Saudi Arabia is an area of absolute water scarcity. Prior to 2013, some households in Riyadh received water only one day out of three. Approximately half of the city’s water is derived from desalination plants on the country’s east coast, some 600 kilometers away, and the other half from deep wells around the city. Failed attempts to expand a desalination plant on Arabian Gulf coast meant that that capital was predicting a water shortfall of 200,000 cubic meters per day during summer 2013.
In September 2012, the National Water Company (NWC) asked AECOM to deliver a fast-track program to drill 42 new wells up to 2.4 kilometers deep in and around Riyadh. The program was given priority by NWC and received emergency funding from the Ministry of Finance.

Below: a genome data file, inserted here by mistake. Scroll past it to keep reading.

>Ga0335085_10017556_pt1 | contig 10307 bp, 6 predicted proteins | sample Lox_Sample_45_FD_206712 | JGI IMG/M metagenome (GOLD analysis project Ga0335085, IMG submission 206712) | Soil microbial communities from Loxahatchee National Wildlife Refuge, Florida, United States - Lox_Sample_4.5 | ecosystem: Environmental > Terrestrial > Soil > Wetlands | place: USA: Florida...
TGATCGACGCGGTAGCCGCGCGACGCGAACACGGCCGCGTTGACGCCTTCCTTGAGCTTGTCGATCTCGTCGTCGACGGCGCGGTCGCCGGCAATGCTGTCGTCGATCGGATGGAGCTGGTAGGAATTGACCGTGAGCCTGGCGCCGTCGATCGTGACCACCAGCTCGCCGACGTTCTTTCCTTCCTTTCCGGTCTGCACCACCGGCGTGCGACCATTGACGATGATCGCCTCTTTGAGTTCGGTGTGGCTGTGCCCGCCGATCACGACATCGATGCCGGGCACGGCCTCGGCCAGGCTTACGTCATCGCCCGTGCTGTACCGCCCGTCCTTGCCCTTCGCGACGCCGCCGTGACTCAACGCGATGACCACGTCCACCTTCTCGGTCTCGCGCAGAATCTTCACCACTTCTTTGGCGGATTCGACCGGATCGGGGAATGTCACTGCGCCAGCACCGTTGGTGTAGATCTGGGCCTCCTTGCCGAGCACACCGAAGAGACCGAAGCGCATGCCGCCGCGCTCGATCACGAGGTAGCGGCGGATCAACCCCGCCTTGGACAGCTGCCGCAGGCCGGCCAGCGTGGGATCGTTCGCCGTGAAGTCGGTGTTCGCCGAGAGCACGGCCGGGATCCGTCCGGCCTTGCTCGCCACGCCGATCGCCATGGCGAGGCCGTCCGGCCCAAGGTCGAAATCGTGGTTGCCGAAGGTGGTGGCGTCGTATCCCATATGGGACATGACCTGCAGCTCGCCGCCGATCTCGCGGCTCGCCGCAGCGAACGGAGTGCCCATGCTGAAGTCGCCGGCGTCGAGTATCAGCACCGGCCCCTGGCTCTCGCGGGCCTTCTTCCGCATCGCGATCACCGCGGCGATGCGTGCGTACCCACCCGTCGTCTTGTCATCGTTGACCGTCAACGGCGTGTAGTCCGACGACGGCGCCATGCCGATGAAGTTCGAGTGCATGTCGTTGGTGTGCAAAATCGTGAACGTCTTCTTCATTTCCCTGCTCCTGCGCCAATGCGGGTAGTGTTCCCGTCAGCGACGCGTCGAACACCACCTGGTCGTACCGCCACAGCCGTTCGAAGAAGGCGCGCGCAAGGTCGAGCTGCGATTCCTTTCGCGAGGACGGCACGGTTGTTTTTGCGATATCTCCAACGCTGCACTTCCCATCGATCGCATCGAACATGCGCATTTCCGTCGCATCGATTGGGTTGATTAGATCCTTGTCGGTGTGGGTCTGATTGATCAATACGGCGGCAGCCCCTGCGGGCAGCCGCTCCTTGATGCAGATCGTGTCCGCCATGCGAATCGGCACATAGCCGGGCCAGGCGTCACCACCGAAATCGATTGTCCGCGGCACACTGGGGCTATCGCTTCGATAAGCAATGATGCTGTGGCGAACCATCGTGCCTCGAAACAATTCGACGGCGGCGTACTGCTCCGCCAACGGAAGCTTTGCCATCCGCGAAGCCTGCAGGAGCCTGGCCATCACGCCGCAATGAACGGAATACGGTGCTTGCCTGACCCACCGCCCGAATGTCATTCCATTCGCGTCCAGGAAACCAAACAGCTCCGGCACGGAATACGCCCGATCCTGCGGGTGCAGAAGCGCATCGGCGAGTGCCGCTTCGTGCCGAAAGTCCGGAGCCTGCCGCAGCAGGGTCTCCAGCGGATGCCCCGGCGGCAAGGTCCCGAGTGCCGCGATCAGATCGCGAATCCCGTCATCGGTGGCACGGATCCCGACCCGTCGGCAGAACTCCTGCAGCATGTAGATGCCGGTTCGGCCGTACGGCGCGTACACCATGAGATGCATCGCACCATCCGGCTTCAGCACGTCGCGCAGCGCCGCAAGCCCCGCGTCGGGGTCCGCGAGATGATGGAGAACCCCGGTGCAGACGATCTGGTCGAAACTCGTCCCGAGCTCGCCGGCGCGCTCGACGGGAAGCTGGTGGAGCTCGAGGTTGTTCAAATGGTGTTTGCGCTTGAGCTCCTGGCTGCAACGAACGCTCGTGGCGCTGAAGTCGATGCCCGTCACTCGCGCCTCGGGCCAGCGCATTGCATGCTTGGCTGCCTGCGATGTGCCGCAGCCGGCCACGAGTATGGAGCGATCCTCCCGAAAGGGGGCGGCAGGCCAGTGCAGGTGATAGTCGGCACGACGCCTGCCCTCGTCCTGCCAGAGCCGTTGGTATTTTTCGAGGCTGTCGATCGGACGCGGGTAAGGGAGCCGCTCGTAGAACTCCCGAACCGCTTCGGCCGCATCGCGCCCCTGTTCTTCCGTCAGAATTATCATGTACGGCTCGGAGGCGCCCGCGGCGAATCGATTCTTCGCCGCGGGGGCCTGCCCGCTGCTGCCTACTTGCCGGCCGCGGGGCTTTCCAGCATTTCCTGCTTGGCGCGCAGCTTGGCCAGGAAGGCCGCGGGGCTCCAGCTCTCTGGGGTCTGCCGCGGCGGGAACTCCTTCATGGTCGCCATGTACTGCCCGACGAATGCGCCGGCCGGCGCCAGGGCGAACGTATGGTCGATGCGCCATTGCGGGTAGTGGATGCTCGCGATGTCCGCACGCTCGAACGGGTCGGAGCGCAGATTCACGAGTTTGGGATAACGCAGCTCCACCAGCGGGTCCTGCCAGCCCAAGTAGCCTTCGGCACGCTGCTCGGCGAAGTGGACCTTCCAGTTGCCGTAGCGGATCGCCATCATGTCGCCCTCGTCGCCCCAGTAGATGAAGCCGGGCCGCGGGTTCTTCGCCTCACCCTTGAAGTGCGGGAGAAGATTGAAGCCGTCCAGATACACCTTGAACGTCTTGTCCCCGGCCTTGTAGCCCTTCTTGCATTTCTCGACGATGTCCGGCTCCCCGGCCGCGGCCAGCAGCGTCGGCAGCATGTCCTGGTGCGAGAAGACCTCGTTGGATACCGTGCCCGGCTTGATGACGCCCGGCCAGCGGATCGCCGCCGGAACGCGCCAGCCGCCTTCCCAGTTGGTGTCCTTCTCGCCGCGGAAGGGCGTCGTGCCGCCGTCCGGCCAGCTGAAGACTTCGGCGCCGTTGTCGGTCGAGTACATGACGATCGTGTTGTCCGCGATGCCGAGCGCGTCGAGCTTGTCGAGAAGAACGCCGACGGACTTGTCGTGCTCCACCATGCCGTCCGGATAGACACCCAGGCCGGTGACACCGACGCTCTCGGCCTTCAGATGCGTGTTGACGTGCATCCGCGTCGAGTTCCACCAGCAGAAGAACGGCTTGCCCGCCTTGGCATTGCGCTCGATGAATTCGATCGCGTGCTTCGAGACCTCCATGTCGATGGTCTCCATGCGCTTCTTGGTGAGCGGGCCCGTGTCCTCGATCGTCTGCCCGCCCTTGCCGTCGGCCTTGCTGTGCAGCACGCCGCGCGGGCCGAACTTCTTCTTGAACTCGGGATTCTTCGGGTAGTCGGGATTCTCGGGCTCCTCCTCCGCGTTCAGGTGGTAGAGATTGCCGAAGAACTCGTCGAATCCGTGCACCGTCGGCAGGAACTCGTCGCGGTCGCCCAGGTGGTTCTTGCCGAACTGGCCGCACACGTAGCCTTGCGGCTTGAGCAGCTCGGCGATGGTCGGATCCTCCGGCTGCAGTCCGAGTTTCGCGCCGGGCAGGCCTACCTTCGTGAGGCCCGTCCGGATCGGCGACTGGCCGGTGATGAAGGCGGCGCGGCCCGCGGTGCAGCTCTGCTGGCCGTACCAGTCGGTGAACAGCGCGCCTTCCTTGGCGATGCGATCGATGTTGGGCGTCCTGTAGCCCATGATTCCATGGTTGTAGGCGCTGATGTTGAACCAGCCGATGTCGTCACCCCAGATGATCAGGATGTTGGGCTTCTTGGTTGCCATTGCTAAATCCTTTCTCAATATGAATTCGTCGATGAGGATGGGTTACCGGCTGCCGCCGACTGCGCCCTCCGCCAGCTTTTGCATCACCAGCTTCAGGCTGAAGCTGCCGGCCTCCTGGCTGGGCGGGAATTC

Due to the fixed deadline of summer, we had only six months to complete the program, a timeframe that many considered impossible. To meet the deadline, AECOM assembled a program management office (PMO) responsible for driving contractor progress, and identifying and mitigating potential delays. Challenges included importing reverse osmosis plants from the USA and a shortage of reliable drilling rigs.
The program was completed within the six-month period and involved the construction of the following:
Further, the PMO model was considered a huge success.